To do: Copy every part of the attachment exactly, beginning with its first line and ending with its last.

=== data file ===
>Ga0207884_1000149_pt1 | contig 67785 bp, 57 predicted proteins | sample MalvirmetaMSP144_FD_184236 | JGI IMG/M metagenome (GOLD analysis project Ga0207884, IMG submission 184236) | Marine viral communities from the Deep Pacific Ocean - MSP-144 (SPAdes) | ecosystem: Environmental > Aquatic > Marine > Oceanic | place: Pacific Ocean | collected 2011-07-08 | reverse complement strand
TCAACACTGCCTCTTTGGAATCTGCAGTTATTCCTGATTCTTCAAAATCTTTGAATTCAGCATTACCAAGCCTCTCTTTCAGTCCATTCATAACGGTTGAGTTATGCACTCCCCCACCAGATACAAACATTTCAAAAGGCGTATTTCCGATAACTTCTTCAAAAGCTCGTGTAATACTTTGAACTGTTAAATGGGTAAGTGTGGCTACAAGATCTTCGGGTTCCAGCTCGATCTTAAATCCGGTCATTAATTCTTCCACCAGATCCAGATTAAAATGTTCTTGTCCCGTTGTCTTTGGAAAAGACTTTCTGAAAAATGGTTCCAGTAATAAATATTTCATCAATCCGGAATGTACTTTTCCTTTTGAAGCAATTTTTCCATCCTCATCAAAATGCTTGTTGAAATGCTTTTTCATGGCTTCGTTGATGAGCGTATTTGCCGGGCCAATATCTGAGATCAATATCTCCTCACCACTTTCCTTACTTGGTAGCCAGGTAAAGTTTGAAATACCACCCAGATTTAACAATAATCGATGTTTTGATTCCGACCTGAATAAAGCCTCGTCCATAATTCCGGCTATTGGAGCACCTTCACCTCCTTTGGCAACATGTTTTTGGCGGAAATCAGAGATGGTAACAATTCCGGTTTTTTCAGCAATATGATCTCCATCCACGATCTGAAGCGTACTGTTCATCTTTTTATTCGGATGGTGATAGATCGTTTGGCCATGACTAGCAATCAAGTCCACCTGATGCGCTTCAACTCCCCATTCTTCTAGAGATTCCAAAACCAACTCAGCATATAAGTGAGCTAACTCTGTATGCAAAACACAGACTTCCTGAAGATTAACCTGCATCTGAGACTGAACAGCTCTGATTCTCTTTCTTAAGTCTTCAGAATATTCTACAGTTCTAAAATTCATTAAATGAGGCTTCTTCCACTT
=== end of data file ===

>Ga0207884_1000149_pt1 | contig 67785 bp, 57 predicted proteins | sample MalvirmetaMSP144_FD_184236 | JGI IMG/M metagenome (GOLD analysis project Ga0207884, IMG submission 184236) | Marine viral communities from the Deep Pacific Ocean - MSP-144 (SPAdes) | ecosystem: Environmental > Aquatic > Marine > Oceanic | place: Pacific Ocean | collected 2011-07-08 | reverse complement strand
TCAACACTGCCTCTTTGGAATCTGCAGTTATTCCTGATTCTTCAAAATCTTTGAATTCAGCATTACCAAGCCTCTCTTTCAGTCCATTCATAACGGTTGAGTTATGCACTCCCCCACCAGATACAAACATTTCAAAAGGCGTATTTCCGATAACTTCTTCAAAAGCTCGTGTAATACTTTGAACTGTTAAATGGGTAAGTGTGGCTACAAGATCTTCGGGTTCCAGCTCGATCTTAAATCCGGTCATTAATTCTTCCACCAGATCCAGATTAAAATGTTCTTGTCCCGTTGTCTTTGGAAAAGACTTTCTGAAAAATGGTTCCAGTAATAAATATTTCATCAATCCGGAATGTACTTTTCCTTTTGAAGCAATTTTTCCATCCTCATCAAAATGCTTGTTGAAATGCTTTTTCATGGCTTCGTTGATGAGCGTATTTGCCGGGCCAATATCTGAGATCAATATCTCCTCACCACTTTCCTTACTTGGTAGCCAGGTAAAGTTTGAAATACCACCCAGATTTAACAATAATCGATGTTTTGATTCCGACCTGAATAAAGCCTCGTCCATAATTCCGGCTATTGGAGCACCTTCACCTCCTTTGGCAACATGTTTTTGGCGGAAATCAGAGATGGTAACAATTCCGGTTTTTTCAGCAATATGATCTCCATCCACGATCTGAAGCGTACTGTTCATCTTTTTATTCGGATGGTGATAGATCGTTTGGCCATGACTAGCAATCAAGTCCACCTGATGCGCTTCAACTCCCCATTCTTCTAGAGATTCCAAAACCAACTCAGCATATAAGTGAGCTAACTCTGTATGCAAAACACAGACTTCCTGAAGATTAACCTGCATCTGAGACTGAACAGCTCTGATTCTCTTTCTTAAGTCTTCAGAATATTCTACAGTTCTAAAATTCATTAAATGAGGCTTCTTCCACTT